# Why is the equilibrium constant given in litre per mole?

At $800\:\mathrm{K}$ a reaction mixture contained $0.5\:\mathrm{mol}$ of $\ce{SO2}$, $0.12\:\mathrm{mol}$ of $\ce{O2}$ and $5\:\mathrm{mol}$ of $\ce{SO3}$ at equilibrium. $K_\mathrm c$ for the equilibrium $$\ce{2SO2 + O2 -> 2SO3}$$ is $833\:\mathrm{L/mol}$. If the volume of the container is $1\:\mathrm{L}$, calculate how much $\ce{O2}$ is to be added at this equilibrium in order to get $5.2\:\mathrm{mol}$ of $\ce{SO3}$ at the same temperature.

The answer comes out to be $0.34\:\mathrm{mol}$.

I have understood the whole question and I am getting the answer. I just have a confusion why we are taking $K_\mathrm c$ as $833$ and not $1/833$ which makes it $\mathrm{mol/L}$. I think $K_\mathrm c$ should be in $\mathrm{mol/L}$.

$K_\mathrm c$ is defined as (for more information see here)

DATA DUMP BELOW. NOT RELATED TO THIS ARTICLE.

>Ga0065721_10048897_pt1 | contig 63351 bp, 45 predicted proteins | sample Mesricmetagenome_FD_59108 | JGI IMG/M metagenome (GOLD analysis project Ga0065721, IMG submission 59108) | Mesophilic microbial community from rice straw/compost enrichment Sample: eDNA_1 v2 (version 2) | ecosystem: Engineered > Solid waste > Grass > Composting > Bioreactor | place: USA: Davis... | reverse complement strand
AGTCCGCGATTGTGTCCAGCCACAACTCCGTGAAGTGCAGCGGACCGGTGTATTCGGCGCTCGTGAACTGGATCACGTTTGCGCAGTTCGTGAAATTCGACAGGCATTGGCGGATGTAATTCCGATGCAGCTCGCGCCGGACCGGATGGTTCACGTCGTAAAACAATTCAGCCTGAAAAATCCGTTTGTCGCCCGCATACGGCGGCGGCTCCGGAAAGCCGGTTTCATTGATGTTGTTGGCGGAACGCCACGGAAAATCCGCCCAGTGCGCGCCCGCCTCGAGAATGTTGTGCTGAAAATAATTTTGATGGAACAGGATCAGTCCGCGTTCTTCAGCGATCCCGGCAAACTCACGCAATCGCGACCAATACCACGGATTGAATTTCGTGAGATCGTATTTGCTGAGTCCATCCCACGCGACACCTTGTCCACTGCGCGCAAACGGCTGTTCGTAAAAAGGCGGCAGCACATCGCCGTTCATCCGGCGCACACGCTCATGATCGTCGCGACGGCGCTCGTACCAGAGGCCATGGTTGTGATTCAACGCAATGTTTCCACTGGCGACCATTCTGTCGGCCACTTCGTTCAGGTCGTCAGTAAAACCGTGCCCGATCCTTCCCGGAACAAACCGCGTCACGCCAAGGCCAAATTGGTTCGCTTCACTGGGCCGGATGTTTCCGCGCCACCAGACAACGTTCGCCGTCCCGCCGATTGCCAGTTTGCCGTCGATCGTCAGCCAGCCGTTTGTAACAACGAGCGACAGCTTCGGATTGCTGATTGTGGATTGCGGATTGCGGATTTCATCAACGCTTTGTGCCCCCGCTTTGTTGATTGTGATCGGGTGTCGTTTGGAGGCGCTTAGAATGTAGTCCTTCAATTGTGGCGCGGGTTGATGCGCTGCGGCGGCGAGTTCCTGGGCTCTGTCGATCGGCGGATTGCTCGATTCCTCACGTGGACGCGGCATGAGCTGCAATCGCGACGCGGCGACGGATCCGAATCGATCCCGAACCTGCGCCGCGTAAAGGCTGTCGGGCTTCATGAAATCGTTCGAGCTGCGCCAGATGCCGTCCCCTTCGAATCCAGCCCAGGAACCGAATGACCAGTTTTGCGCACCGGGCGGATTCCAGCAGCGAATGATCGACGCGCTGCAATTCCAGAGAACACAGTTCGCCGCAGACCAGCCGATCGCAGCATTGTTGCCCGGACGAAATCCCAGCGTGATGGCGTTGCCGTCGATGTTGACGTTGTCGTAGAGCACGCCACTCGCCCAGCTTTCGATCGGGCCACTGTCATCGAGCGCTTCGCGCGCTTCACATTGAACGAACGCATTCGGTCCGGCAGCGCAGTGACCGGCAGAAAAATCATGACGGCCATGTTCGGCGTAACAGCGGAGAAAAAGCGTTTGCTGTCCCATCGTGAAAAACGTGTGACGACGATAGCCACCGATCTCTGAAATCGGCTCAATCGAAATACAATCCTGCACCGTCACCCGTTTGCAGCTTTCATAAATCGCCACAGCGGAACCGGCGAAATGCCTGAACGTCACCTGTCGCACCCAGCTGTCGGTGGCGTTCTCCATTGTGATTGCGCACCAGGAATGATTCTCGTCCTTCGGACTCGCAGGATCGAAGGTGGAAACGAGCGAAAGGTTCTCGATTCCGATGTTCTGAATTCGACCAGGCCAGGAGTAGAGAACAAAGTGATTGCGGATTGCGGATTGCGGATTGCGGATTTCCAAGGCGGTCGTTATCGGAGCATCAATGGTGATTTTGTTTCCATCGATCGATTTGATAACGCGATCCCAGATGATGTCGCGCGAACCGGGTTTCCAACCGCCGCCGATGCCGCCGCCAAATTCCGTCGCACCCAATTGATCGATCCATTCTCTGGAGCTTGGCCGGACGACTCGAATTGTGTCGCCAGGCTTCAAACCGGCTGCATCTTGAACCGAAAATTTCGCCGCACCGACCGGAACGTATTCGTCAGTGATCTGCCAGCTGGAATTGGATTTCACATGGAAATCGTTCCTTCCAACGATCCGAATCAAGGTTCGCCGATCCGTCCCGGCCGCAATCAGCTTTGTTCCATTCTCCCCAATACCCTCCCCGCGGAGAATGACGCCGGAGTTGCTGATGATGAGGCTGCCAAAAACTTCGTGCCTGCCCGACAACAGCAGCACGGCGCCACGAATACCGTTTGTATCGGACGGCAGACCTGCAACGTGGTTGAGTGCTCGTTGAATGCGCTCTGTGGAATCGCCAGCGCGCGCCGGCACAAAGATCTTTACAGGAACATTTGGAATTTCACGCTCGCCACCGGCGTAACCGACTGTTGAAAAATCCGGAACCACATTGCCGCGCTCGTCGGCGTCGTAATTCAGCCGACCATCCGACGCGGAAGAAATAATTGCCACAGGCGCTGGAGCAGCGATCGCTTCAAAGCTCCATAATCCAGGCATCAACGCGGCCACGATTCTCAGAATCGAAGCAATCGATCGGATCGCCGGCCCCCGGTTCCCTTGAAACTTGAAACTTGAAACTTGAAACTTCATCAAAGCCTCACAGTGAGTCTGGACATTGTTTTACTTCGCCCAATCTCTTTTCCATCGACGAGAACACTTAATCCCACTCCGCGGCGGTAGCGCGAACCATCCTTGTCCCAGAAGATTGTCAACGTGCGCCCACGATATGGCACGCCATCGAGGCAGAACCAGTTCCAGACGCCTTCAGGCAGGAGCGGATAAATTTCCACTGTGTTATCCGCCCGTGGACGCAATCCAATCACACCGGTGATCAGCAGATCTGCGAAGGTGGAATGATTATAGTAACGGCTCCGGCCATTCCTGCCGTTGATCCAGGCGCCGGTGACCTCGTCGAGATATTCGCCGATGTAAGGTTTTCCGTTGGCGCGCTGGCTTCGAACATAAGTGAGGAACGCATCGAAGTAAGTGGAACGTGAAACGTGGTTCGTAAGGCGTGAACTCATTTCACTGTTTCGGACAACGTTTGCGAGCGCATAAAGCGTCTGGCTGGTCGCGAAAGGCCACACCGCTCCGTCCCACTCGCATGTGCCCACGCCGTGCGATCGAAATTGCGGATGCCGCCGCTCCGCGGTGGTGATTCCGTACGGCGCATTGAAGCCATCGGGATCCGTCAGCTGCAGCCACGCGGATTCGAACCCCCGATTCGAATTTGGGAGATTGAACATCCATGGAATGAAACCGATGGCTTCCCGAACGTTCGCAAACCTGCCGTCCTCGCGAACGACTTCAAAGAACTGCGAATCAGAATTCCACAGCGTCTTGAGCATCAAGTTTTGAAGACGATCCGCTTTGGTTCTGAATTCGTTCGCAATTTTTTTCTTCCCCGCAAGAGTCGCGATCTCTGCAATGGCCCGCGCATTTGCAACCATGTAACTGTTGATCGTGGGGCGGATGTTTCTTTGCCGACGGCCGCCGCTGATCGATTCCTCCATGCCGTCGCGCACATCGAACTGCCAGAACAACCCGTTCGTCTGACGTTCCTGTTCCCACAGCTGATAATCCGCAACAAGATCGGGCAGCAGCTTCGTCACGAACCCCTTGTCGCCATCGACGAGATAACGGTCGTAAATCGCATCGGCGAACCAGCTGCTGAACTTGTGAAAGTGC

\begin{equation} K_{c} = \prod_i [c_{i}]^{\nu_{i}} = \frac{\prod \limits_{i \in \text{products}} [c_{i}]^{|\nu_{i}|}}{\prod \limits_{j \in \text{reactants}} [c_{j}]^{|\nu_{j}|}} \end{equation}

where $\nu_{i}$ and $c_{i}$ are the stochiometric coefficient and the concentration of the $i^{\text{th}}$ component in the reaction, respectively.

If you use this definition for the reaction

\begin{equation} \ce{2SO2 + O2 -> 2SO3} \end{equation}

you get

\begin{equation} K_\mathrm c = \frac{[\ce{SO3}]^2}{[\ce{SO2}]^{2} [\ce{O2}]} \end{equation}

where the notation $[i] = c_{i}$ was used. This equation tells you that $K_\mathrm c$ has the unit

\begin{equation} \text{unit of }K_\mathrm c = \frac{\left(\frac{\mathrm{mol}}{\mathrm{L}} \right)^{2}}{\left(\frac{\mathrm{mol}}{\mathrm{L}} \right)^{2} \left(\frac{\mathrm{mol}}{\mathrm{L}} \right)} = \frac{\mathrm{L}}{\mathrm{mol}} \ . \end{equation}